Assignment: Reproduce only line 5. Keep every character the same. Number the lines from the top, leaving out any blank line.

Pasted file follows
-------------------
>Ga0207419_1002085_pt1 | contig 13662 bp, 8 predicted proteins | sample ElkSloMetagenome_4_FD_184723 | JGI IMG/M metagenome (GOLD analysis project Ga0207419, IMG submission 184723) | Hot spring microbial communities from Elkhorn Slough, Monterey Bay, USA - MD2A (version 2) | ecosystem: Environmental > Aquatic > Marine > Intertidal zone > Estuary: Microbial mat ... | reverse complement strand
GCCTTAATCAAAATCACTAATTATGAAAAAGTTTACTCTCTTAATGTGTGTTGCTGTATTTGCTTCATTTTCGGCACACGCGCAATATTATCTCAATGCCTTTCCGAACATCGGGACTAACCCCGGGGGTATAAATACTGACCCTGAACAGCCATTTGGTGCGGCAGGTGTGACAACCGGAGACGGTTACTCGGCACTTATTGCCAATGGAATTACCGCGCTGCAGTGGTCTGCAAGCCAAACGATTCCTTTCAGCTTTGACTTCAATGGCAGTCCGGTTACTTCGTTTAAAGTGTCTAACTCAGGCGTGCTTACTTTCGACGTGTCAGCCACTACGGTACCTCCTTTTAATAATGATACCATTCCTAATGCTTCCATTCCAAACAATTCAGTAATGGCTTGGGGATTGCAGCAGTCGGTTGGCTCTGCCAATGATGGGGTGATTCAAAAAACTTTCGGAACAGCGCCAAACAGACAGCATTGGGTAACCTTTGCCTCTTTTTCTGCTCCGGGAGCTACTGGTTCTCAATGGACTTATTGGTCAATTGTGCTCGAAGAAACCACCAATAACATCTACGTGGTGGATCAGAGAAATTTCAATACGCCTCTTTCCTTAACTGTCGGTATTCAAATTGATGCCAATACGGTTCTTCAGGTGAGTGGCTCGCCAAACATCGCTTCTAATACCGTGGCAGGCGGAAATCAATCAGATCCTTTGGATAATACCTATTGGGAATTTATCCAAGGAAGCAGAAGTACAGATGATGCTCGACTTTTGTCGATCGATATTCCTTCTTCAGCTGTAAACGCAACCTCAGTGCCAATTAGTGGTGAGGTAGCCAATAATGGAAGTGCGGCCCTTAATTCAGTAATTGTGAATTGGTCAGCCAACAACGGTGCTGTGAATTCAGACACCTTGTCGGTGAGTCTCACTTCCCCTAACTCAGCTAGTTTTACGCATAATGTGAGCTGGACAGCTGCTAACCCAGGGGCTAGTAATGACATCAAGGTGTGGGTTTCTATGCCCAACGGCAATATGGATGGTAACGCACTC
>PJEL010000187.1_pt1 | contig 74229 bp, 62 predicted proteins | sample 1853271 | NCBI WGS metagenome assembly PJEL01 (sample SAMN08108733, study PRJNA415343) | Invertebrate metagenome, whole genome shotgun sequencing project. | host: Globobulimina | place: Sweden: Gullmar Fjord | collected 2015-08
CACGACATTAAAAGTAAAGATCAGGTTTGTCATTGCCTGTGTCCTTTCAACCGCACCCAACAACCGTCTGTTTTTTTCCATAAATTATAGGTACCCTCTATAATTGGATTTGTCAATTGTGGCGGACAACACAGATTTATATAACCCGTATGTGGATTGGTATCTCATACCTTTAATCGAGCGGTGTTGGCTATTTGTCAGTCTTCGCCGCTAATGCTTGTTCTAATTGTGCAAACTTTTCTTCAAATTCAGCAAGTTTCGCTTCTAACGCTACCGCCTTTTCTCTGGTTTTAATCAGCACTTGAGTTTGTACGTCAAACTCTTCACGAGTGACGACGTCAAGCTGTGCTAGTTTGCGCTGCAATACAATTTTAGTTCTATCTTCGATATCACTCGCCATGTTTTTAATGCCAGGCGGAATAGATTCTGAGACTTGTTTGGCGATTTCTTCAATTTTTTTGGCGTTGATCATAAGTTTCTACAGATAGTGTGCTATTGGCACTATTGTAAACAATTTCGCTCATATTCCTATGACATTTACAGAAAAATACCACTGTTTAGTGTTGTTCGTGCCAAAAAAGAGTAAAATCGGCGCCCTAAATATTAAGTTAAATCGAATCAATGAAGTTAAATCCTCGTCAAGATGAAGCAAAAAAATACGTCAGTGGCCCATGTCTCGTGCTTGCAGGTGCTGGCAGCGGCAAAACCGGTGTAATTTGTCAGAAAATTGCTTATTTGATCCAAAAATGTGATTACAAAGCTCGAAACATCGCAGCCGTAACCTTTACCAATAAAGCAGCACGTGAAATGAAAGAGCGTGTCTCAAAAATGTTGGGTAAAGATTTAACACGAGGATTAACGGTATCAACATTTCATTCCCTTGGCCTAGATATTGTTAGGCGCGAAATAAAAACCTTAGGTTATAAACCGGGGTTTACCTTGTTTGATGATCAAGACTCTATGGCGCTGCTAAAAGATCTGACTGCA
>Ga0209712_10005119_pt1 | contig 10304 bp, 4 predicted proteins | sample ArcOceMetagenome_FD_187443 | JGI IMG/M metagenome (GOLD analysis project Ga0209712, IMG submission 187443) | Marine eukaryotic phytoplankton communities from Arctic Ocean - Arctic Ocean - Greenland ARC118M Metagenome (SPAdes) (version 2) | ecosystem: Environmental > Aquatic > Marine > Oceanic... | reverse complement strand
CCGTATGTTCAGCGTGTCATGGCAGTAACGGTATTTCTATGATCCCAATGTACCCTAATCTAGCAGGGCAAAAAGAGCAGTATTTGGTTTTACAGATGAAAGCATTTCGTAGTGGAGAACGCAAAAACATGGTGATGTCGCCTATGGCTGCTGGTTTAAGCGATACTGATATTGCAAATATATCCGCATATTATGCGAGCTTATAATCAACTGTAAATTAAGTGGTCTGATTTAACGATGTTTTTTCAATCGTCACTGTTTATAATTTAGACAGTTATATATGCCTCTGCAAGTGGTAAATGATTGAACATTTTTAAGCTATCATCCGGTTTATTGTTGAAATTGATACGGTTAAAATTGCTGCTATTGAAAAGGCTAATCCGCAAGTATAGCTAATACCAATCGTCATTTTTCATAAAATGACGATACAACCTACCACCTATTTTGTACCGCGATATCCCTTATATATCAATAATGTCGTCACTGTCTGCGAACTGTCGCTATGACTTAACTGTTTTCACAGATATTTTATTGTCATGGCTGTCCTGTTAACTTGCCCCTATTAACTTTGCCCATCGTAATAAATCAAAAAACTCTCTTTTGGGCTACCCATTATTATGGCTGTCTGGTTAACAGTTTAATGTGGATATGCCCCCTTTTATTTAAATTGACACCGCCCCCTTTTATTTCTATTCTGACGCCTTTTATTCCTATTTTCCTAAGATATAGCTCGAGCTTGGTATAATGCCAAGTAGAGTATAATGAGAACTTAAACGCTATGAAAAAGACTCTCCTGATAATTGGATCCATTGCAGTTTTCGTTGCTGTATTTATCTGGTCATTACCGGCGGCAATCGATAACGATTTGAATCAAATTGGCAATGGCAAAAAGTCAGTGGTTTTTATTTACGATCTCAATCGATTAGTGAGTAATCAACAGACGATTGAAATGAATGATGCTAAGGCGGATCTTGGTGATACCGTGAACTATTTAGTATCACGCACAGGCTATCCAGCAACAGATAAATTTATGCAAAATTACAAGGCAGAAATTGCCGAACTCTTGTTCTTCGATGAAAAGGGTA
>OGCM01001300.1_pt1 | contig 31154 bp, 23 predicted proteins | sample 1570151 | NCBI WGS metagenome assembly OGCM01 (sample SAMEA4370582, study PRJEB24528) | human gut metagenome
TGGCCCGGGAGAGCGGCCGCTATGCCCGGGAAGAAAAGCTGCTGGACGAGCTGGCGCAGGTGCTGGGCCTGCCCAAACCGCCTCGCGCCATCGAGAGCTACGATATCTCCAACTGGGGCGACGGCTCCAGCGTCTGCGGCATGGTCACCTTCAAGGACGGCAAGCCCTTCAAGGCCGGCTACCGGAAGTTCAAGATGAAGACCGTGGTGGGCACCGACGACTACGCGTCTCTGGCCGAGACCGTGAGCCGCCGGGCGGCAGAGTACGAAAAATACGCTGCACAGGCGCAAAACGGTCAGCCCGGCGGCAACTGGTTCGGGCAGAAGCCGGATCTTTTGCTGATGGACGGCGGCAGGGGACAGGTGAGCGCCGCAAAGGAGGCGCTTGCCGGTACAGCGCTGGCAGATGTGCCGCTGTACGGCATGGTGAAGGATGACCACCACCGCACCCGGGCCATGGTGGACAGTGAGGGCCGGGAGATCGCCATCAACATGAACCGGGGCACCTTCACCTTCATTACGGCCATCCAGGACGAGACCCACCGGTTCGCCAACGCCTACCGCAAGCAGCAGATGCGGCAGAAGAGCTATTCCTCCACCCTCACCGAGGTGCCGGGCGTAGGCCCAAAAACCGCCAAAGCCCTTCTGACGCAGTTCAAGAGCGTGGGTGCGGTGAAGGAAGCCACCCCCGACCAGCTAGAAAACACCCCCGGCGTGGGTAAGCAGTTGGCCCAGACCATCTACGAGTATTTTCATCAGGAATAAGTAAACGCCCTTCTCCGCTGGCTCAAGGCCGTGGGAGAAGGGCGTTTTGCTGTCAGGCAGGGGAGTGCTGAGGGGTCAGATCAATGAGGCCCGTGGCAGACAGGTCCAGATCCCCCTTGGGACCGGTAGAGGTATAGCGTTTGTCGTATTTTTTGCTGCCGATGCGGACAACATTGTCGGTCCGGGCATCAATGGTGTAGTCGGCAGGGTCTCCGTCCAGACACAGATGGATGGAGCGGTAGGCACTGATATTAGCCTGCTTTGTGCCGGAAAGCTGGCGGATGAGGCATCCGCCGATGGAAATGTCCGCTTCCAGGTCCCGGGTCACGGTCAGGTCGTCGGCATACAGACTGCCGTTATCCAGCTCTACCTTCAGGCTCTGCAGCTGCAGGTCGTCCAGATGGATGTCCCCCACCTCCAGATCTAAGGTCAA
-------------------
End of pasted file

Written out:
>Ga0209712_10005119_pt1 | contig 10304 bp, 4 predicted proteins | sample ArcOceMetagenome_FD_187443 | JGI IMG/M metagenome (GOLD analysis project Ga0209712, IMG submission 187443) | Marine eukaryotic phytoplankton communities from Arctic Ocean - Arctic Ocean - Greenland ARC118M Metagenome (SPAdes) (version 2) | ecosystem: Environmental > Aquatic > Marine > Oceanic... | reverse complement strand